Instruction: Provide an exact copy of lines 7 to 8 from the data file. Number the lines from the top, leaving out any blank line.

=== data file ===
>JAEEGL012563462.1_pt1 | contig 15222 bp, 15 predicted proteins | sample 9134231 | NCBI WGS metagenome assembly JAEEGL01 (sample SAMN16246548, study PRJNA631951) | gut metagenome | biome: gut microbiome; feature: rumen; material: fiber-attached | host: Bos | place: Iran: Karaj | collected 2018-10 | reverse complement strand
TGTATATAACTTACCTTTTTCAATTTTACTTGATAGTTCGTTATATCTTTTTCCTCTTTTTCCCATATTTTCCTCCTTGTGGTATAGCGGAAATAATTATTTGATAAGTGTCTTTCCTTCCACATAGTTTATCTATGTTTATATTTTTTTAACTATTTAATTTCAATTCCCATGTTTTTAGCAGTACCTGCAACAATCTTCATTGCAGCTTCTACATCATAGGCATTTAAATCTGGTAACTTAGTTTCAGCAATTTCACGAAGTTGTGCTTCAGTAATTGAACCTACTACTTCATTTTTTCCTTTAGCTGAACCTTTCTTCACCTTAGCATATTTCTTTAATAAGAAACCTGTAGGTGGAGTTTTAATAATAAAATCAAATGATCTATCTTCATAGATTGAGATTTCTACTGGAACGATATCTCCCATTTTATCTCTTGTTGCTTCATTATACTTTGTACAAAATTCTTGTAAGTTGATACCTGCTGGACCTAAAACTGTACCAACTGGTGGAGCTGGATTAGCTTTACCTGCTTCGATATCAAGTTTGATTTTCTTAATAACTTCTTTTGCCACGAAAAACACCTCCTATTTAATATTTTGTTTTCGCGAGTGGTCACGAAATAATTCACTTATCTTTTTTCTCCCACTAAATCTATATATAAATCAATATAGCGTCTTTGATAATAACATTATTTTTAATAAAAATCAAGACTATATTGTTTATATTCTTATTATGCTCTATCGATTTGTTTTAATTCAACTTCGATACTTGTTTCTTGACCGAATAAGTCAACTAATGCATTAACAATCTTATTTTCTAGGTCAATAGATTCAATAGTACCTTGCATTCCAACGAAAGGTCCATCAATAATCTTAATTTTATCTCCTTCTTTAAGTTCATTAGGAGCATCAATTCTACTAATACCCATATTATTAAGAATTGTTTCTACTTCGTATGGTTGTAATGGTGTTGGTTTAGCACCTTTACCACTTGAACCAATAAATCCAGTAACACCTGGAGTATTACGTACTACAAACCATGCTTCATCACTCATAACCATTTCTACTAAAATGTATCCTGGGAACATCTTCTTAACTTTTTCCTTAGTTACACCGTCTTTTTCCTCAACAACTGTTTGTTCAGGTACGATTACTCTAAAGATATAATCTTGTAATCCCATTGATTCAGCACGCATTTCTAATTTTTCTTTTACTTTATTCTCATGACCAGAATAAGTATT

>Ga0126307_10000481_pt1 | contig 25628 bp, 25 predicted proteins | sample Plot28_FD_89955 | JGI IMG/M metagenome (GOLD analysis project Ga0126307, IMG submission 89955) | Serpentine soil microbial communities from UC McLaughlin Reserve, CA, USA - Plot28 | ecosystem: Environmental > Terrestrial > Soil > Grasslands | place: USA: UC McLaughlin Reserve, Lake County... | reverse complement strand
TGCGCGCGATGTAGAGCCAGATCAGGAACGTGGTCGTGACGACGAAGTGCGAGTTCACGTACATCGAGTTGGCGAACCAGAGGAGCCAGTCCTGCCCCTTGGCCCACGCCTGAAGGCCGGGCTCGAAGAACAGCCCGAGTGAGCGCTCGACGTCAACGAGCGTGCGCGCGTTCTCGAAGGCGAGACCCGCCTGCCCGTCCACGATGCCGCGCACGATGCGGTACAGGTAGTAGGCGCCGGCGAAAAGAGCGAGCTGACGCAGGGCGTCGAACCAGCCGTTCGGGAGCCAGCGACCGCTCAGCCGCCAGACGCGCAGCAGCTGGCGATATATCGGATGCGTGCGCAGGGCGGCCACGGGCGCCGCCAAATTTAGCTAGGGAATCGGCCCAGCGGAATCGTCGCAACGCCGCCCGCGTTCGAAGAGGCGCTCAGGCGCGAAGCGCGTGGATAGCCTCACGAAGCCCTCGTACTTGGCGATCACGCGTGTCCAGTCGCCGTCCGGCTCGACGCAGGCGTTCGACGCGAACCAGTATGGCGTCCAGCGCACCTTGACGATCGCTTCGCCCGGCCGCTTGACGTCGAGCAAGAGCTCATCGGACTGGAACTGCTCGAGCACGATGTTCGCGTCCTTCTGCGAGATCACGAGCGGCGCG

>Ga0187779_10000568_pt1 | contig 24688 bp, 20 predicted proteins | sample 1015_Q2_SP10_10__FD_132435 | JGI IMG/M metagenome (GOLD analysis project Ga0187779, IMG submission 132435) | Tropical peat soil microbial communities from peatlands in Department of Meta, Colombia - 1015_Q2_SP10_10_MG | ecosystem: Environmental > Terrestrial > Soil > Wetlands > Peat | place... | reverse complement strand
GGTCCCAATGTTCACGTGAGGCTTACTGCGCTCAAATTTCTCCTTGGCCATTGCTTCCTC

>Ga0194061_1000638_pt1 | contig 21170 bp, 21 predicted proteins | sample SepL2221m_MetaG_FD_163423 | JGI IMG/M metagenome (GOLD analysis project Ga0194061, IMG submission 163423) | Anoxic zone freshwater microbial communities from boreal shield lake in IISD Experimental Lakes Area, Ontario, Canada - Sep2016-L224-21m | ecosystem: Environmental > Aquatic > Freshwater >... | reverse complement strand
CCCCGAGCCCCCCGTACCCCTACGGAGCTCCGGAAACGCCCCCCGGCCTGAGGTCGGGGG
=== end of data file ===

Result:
>Ga0194061_1000638_pt1 | contig 21170 bp, 21 predicted proteins | sample SepL2221m_MetaG_FD_163423 | JGI IMG/M metagenome (GOLD analysis project Ga0194061, IMG submission 163423) | Anoxic zone freshwater microbial communities from boreal shield lake in IISD Experimental Lakes Area, Ontario, Canada - Sep2016-L224-21m | ecosystem: Environmental > Aquatic > Freshwater >... | reverse complement strand
CCCCGAGCCCCCCGTACCCCTACGGAGCTCCGGAAACGCCCCCCGGCCTGAGGTCGGGGG